James Baker – Pixar

This week we had James Baker a freelance visual development and story artist who has worked on such features as Finding Nemo, Cars, Ratatouille, WALL-E, Up, The Boxtrolls, Toy Story that Time Forgot and Inside Out. Quite the portfolio.

It was really interesting to hear from the perspective of a story artist; you can find a lot online about the technical sides of CG films, but you do not often hear from the story artists. It was also great to hear some of the stories that James had from working in the industry, stories that you would not usually hear. For example, James was the voice of the crab in Finding Nemo.

When researching James I found his website:


James’ website is full of sketches and concept work that he has done throughout the years. It is a quite extensive and impressive portfolio; I’ve chosen a couple of my favorites to show below:


  • I actually built up the courage to ask a question on this talk. The question that I asked was “How was it working off of the script for WALL-E as the first half hour of the film has very little dialogue.”I had a huge list, but I thought that it would be a shame not to ask the question about storytelling without dialogue to the guy who storyboarded WALL-E; it’s done perfectly. In hindsight I regret not asking a follow up question about the ‘Married Life’ sequence in ‘Up’ as it is one of the best uses of visual storytelling in cinema.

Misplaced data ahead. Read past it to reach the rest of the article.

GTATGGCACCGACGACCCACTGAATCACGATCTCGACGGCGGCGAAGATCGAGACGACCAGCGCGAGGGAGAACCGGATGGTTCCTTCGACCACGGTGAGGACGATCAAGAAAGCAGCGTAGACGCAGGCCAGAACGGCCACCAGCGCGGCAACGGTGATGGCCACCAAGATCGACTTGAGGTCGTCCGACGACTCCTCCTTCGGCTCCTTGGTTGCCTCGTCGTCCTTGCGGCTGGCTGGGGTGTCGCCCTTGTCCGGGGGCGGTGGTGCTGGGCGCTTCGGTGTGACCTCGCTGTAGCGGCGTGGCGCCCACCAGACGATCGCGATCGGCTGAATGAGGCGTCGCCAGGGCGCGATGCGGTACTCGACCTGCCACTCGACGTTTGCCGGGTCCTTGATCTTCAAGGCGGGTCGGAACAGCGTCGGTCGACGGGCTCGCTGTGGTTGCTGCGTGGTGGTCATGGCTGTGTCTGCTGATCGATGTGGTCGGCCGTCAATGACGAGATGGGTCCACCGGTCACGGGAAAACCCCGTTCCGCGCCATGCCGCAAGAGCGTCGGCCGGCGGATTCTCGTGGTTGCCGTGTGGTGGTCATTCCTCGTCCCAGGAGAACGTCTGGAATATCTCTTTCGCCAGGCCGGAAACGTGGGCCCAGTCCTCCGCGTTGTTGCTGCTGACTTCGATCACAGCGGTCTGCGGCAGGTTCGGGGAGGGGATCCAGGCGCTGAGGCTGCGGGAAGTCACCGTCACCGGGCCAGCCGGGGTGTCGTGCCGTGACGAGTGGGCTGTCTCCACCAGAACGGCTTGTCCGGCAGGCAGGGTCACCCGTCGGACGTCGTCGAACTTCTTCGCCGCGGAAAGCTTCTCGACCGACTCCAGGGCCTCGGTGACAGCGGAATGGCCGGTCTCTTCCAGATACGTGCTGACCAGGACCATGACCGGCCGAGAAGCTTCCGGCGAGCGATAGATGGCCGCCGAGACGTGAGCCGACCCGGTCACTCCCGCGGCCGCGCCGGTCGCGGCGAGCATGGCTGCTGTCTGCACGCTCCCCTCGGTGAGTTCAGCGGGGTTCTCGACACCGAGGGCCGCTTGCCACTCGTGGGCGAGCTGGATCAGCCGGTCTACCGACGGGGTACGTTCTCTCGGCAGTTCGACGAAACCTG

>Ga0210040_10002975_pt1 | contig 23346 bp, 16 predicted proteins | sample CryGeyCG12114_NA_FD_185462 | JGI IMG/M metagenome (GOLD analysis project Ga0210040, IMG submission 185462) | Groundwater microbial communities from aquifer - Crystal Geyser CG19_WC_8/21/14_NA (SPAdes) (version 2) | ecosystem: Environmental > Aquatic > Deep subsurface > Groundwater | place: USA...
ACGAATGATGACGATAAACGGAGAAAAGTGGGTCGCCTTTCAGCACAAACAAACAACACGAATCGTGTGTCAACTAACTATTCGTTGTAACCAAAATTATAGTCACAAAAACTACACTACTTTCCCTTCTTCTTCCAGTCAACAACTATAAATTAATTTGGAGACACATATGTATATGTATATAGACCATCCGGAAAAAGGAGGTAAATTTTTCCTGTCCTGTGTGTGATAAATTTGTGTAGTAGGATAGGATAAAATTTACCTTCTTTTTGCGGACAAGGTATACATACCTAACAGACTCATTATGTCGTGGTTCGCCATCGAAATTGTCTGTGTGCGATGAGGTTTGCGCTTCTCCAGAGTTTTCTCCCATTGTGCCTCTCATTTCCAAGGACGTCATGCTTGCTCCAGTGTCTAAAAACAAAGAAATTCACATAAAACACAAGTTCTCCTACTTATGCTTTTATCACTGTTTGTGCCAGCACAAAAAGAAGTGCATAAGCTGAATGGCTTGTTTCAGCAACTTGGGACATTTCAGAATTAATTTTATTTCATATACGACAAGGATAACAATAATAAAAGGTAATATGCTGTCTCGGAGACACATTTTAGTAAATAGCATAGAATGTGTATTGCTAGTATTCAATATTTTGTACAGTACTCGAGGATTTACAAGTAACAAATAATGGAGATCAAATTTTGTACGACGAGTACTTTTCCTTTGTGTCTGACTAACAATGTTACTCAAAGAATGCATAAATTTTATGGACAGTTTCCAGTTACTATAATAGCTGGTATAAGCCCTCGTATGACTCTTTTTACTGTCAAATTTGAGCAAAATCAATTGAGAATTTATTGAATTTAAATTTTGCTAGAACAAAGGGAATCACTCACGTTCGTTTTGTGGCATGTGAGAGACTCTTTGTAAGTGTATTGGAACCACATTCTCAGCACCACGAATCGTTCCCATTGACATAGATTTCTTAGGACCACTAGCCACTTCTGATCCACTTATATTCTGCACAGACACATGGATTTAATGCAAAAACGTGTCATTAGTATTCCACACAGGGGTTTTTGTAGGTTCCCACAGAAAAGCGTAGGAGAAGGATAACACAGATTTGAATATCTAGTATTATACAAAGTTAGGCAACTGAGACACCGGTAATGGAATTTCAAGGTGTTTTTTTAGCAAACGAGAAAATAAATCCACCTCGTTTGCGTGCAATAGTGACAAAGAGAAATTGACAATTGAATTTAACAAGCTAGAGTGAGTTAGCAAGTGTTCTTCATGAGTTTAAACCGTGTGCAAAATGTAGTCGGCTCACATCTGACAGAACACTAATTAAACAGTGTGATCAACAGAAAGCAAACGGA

• James’ reply to my question was that “WALL-E was basically two movies; it was pitched by Pete Docter as a robot love story on an abandoned planet. The brain trust loved the idea, but they didn’t think it was enough until years later when Andrew Stanton came up with the second half. People always say that they love the first half and didn’t like the second half as much, which was inherent in the history of the project. There was no dialogue in the script, the script described the character’s movements in detail. Storyboarding on WALL-E was really difficult because if we wanted to tell the story clearly we basically had to animate the storyoard in twos. There were so many drawings to articulate these ideas where we couldn’t express anything verbally. That was a lot of work. I would not recommend it.”

  • The environment is different depending on the company, but a sense of community is important.
  • Constantly try to improve yourself, build you skills and experience by doing work relevant to your chosen area of expertise.
  • Having a lot of project work is great, but personal projects are also important. You need to create a good relationship between your personal and paid work.
  • Paid work shows what you have done; personal work shows what you can do.
  • The structure of a storyboard is taken directly from the script. You need to find the one part of a sequence that defines it and progress from there; what is the point of the shot?
  • Even if you have changed the focus of your career, keep the passion of what got you into the business alive.

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